Theranos Gone for Good – Company Says It Will Dissolve
Theranos, most widely known for its fake blood testing devices which could run batteries of tests in mere moments, is now officially shutting it all down. As the former CEO Elizabeth Holmes is facing fraud charges, the company has been mired in a myriad of scandals.
Today, David Taylor, who was appointed CEO back in June, penned a letter that said Theranos will dissolve after paying creditors what remains of their cash. With what they believe at about $5 million in total cash remaining, their debt far exceeds this at approximately $60 million. They have negotiated a deal with Fortress Investment Group, their lender, where Fortress retains what intellectual property Theranos had left.
"We are now out of time," Taylor said. The company plans to get everything finished as soon as possible, proceeding next Monday with a complete dissolution of the organization.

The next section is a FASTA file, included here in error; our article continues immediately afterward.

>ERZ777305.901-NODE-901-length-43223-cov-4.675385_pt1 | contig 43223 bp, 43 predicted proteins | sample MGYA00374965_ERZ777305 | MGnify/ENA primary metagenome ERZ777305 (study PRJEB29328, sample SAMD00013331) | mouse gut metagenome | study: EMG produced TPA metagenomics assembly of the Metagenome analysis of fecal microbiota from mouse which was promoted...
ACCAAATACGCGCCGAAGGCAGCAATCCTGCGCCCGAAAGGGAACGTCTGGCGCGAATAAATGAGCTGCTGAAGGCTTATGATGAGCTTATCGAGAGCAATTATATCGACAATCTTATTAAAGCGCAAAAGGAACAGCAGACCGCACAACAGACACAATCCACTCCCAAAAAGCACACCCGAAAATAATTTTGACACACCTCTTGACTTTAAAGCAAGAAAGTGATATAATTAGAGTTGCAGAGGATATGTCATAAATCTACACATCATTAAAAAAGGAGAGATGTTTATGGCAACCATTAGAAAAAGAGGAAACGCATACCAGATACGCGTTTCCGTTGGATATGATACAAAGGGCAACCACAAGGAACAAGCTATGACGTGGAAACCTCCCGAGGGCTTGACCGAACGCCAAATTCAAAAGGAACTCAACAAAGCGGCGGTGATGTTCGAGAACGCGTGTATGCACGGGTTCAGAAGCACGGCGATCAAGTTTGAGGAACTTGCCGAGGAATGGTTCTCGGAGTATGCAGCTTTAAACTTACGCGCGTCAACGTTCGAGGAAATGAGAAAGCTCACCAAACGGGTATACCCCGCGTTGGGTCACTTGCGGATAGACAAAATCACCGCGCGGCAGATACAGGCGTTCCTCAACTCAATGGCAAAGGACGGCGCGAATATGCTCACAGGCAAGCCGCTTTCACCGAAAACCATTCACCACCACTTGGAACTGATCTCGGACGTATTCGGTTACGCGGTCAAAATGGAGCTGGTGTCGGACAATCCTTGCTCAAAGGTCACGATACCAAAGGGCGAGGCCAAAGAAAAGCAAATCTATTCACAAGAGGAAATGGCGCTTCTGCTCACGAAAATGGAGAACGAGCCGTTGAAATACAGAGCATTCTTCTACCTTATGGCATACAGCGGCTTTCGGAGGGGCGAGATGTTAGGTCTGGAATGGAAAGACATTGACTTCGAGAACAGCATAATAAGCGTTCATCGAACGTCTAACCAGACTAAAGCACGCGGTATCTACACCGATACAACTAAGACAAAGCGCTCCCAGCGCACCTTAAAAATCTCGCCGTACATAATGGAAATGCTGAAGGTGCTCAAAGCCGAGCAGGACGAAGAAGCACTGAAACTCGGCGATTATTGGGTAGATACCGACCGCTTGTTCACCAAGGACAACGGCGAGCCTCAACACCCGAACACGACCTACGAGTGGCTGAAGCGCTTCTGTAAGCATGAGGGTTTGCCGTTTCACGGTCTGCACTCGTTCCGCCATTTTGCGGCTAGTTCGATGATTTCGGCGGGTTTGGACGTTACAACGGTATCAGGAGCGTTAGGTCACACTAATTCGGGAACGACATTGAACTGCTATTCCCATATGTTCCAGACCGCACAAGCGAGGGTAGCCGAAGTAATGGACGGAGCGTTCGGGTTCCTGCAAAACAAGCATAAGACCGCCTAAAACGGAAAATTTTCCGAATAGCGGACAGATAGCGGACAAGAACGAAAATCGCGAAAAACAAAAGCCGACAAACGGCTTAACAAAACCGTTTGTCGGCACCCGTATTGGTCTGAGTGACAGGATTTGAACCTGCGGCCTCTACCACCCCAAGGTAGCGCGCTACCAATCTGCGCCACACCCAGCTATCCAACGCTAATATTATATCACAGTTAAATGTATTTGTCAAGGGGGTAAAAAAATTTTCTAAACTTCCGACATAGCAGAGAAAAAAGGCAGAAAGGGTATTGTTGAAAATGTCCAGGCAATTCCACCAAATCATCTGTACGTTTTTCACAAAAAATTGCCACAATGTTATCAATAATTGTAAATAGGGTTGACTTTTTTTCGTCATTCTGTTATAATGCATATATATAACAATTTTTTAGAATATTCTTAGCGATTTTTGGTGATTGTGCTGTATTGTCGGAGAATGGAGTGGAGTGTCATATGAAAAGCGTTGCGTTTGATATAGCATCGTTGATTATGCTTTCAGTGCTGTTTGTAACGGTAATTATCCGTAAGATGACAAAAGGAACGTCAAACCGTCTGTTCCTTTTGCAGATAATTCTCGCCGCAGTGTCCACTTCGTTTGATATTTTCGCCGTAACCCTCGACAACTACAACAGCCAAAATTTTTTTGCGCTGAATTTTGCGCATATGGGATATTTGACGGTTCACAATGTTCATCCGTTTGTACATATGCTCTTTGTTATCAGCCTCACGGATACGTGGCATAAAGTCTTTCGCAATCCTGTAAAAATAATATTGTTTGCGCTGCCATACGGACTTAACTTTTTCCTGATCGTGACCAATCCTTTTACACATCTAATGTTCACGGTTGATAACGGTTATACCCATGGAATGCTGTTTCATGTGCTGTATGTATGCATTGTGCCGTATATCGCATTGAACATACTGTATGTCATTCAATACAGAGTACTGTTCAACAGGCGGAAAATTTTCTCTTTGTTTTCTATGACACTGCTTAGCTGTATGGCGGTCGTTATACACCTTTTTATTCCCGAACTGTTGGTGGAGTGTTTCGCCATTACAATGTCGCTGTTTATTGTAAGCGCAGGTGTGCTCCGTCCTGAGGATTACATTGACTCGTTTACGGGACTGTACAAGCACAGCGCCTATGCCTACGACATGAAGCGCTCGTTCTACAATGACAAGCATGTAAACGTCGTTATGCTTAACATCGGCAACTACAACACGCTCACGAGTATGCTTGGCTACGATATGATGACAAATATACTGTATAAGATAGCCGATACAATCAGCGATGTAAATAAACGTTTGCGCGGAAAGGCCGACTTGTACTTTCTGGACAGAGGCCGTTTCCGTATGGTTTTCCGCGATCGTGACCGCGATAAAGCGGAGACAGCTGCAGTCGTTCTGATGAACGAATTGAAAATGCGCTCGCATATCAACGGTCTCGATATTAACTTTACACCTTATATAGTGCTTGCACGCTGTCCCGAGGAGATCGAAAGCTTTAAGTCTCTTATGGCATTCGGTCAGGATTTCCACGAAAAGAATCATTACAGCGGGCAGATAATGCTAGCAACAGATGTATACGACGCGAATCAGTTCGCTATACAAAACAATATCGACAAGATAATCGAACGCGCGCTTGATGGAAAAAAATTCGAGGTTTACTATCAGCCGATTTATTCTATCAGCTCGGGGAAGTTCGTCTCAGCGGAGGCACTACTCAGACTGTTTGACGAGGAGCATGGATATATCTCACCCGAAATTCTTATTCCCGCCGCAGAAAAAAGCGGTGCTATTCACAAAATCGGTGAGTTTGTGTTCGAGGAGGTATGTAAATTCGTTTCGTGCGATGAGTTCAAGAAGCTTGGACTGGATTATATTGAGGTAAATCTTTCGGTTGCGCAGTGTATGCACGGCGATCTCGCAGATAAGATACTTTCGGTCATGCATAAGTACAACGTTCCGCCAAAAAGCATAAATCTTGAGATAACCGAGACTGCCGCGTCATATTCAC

Theranos, founded in 2003 by a then 19-year-old, wide-eyed Elizabeth Holmes, the Stanford drop-out who everyone believed could change the world. Her vision was to create a "lab-on-a-chip" for testing, so everything could be tested quickly and simultaneously. Starting in a basement located a few blocks away from campus, Holmes transformed her company to be worth over $1 billion in just seven years. By 2012, they were relocating to Facebook's old headquarters. By 2014, they were estimated to be worth $9 billion.
Once compared to Steve Jobs for not only her vision but for her choice in wardrobe, she was barred from even stepping foot in a lab, and now Holmes faces fraud charges for her involvement. She and the former president of the company, Ramesh Balwani both could be facing potential decades in prison for defrauding investors.
In December of 2017, Fortress was tapped for a $100 million loan which is cited today in Taylor's letter. From Silicon Valley Sweetheart to the alleged Ponzi scheme, the story of Theranos will go down in history as one of interest and intrigue.
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